The results of a new study revealed that sings of Alzheimer’s disease may start showing in the brain of people as young as 20. The results of the study were published in the journal Brain.
The signs of Alzheimer’s inside the brain are in the form of amyloids, which are abnormal proteins. These amyloids are the hallmark of Alzheimer’s and this new study found that amyloids can be found in people as young as 20 years old.
Alzheimer’s disease is the most common form of dementia and statistics say that more than 5 million people in the United States are living with this disease which is also the 6th leading cause of death in the country.
Chanigz Geula, lead author of the study and research professor at the Cognitive Neurology and Alzheimer’s Disease Center at Northwestern University Feinberg School of Medicine, said that the discovery that amyloid begins to accumulate so early in one’s life is simply unprecedented.
This is very significant. We know that amyloid, when present for long periods of time, is bad for you.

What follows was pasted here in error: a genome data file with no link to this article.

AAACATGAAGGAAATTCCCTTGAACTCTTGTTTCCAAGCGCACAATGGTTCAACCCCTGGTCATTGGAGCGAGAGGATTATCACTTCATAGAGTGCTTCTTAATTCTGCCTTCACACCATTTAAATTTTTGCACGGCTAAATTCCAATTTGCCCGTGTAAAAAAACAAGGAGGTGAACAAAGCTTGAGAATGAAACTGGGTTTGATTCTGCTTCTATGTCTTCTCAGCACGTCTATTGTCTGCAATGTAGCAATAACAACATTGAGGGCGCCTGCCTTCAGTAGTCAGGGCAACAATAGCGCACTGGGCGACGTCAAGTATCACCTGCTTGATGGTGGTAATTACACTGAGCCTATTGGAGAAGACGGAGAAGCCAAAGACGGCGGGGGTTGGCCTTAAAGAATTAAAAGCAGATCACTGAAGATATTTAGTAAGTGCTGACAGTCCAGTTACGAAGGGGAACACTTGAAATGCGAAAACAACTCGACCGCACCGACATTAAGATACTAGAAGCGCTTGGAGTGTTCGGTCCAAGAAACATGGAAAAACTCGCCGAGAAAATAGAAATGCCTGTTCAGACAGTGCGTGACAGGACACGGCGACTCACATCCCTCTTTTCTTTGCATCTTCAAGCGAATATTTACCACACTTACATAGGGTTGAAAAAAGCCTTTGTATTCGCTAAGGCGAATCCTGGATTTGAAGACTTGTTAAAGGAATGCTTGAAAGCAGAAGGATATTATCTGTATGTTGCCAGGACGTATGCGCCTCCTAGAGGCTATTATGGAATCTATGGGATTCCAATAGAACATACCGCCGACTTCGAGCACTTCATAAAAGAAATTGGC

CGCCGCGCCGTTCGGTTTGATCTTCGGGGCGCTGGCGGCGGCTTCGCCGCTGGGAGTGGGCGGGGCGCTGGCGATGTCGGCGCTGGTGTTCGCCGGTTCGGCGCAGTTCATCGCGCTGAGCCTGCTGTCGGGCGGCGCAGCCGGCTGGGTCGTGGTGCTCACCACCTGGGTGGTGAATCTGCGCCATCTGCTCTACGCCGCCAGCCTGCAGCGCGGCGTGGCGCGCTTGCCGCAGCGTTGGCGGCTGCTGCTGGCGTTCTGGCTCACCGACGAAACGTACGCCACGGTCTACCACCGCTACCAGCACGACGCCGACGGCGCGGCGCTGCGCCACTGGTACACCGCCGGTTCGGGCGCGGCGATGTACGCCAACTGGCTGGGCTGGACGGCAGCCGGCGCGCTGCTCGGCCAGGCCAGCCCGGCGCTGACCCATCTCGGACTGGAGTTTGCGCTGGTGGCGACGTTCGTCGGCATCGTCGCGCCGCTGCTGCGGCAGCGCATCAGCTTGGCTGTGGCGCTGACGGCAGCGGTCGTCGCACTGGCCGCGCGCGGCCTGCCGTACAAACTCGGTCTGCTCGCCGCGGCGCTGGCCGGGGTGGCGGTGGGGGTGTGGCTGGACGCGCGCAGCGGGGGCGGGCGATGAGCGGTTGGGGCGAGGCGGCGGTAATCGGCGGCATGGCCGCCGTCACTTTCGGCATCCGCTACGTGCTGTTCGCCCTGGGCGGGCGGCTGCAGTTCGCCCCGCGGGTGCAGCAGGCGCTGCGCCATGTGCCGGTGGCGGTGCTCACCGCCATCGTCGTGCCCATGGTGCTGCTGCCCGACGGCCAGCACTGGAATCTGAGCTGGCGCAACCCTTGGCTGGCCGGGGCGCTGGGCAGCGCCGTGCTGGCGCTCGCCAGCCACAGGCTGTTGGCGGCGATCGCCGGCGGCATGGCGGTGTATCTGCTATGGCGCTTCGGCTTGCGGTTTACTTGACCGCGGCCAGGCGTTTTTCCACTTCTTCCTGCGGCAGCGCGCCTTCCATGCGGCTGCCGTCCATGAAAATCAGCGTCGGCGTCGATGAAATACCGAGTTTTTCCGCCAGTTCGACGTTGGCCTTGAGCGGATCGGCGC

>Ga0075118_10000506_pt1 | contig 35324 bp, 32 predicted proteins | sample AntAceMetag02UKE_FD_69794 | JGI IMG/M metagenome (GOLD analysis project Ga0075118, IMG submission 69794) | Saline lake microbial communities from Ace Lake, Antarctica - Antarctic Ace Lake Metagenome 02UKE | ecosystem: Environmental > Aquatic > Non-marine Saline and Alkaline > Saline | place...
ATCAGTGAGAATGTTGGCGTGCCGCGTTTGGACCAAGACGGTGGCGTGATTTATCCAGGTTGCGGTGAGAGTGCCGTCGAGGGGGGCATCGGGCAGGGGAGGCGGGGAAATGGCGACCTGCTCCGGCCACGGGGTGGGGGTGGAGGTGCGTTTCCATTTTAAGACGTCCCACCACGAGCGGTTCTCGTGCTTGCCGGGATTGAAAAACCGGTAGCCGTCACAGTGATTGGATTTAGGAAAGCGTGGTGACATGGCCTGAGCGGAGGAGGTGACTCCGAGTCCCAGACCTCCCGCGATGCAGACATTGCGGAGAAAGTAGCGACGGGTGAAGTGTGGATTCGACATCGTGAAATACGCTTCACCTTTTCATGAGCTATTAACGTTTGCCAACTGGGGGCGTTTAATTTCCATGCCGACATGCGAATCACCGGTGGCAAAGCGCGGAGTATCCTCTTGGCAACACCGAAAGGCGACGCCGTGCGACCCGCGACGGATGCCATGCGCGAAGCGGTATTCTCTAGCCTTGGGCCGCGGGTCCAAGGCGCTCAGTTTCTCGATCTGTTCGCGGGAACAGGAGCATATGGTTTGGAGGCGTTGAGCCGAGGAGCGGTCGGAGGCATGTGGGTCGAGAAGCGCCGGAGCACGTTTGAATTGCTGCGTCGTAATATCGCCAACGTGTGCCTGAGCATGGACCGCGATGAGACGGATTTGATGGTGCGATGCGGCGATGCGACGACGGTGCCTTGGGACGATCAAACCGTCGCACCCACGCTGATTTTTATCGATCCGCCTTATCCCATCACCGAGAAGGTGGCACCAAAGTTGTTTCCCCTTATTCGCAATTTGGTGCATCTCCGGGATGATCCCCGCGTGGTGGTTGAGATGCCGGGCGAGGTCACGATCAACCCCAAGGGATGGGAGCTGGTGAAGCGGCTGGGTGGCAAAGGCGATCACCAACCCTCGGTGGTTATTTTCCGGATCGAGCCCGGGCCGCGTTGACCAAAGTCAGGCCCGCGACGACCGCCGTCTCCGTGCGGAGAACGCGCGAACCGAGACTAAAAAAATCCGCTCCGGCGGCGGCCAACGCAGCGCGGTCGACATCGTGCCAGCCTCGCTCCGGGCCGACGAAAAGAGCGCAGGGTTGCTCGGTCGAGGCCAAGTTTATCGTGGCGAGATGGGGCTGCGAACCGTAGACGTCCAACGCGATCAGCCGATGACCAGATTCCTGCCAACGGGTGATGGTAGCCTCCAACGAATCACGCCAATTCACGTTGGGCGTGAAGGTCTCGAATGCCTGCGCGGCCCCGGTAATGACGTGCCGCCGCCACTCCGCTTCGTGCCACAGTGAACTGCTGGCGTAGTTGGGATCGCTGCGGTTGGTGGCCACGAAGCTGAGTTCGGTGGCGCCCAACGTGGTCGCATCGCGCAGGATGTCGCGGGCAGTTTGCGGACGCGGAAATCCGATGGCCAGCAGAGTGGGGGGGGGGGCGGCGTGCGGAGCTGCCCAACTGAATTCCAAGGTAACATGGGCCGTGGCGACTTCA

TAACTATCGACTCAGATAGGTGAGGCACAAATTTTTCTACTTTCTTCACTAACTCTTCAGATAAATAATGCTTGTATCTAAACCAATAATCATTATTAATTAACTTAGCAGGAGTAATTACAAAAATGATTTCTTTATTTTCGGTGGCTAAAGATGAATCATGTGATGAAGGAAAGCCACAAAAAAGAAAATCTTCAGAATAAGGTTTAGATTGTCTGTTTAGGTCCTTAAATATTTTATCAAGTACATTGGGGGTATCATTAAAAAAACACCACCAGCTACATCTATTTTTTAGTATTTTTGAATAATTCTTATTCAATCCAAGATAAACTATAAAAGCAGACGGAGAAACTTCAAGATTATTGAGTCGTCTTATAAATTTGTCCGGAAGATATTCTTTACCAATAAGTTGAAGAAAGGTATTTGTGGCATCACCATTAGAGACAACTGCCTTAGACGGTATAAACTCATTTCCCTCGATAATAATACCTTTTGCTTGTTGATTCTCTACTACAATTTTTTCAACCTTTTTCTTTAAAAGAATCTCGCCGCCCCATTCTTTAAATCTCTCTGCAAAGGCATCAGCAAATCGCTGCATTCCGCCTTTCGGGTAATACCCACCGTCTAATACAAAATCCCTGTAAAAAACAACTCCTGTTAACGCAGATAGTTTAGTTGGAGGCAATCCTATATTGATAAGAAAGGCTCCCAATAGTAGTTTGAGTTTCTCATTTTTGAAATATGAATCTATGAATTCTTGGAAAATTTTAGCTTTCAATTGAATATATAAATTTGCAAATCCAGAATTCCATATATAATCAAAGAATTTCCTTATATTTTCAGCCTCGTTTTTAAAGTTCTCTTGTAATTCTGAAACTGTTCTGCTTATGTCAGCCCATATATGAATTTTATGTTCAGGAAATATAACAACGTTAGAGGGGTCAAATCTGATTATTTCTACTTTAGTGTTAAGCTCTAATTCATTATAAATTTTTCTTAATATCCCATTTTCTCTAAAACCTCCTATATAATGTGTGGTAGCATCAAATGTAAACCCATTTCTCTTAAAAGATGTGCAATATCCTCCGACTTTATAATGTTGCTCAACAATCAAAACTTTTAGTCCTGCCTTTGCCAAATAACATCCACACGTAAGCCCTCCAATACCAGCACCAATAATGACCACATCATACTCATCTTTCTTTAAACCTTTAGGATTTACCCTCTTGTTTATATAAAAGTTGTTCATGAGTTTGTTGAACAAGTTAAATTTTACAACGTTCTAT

Geula and his colleagues have examined neurons from the brains of three groups of individuals, all deceased: 21 people with ages 60 to 95 who had Alzheimer’s, 16 people with ages 70-99 who did not have Alzheimer’s and 13 young and healthy people with ages 20 to 66.
The scientists examined their basal forebrain cholinergic neurons, which are the first to die when the brain is affected by Alzheimer’s disease. These types of neurons are associated with attention and memory.
They found that amyloid molecules began clumping inside the neurons during young age and continued throughout a person’s life. The molecules formed toxic clump and were present in people during their 20s and in other healthy young individuals. With age and for those with Alzheimer’s, the size of the clumps grew larger.
These amyloid molecule clumps damage the neurons and in time kill them.
There have been previous results that have shown minute proof of the Alzheimer’s in the brain of older individuals, but this is the first time ever, where research finds evidence of amyloid accumulation in the brain of very young people.
Image Source: Calgary CMMC